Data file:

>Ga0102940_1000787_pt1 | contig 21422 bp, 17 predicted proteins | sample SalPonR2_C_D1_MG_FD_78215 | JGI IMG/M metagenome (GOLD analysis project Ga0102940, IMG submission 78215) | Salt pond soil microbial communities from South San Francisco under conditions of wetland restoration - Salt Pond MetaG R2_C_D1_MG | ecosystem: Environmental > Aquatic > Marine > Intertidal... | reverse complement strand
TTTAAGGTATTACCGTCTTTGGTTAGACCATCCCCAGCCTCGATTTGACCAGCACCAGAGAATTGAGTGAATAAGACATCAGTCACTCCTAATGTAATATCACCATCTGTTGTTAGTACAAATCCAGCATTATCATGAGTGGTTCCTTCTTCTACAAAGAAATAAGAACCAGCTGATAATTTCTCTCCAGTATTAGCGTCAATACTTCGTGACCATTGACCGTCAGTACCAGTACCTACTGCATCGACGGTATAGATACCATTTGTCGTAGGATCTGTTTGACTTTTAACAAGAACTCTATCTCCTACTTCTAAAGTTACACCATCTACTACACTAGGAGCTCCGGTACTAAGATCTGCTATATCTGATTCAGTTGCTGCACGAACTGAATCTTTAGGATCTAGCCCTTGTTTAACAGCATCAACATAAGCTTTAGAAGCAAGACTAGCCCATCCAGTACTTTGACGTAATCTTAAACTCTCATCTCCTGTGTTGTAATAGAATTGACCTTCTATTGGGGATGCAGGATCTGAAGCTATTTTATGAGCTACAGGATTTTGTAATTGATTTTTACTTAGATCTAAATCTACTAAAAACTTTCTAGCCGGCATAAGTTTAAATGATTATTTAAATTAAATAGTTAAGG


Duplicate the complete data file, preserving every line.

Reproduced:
>Ga0102940_1000787_pt1 | contig 21422 bp, 17 predicted proteins | sample SalPonR2_C_D1_MG_FD_78215 | JGI IMG/M metagenome (GOLD analysis project Ga0102940, IMG submission 78215) | Salt pond soil microbial communities from South San Francisco under conditions of wetland restoration - Salt Pond MetaG R2_C_D1_MG | ecosystem: Environmental > Aquatic > Marine > Intertidal... | reverse complement strand
TTTAAGGTATTACCGTCTTTGGTTAGACCATCCCCAGCCTCGATTTGACCAGCACCAGAGAATTGAGTGAATAAGACATCAGTCACTCCTAATGTAATATCACCATCTGTTGTTAGTACAAATCCAGCATTATCATGAGTGGTTCCTTCTTCTACAAAGAAATAAGAACCAGCTGATAATTTCTCTCCAGTATTAGCGTCAATACTTCGTGACCATTGACCGTCAGTACCAGTACCTACTGCATCGACGGTATAGATACCATTTGTCGTAGGATCTGTTTGACTTTTAACAAGAACTCTATCTCCTACTTCTAAAGTTACACCATCTACTACACTAGGAGCTCCGGTACTAAGATCTGCTATATCTGATTCAGTTGCTGCACGAACTGAATCTTTAGGATCTAGCCCTTGTTTAACAGCATCAACATAAGCTTTAGAAGCAAGACTAGCCCATCCAGTACTTTGACGTAATCTTAAACTCTCATCTCCTGTGTTGTAATAGAATTGACCTTCTATTGGGGATGCAGGATCTGAAGCTATTTTATGAGCTACAGGATTTTGTAATTGATTTTTACTTAGATCTAAATCTACTAAAAACTTTCTAGCCGGCATAAGTTTAAATGATTATTTAAATTAAATAGTTAAGG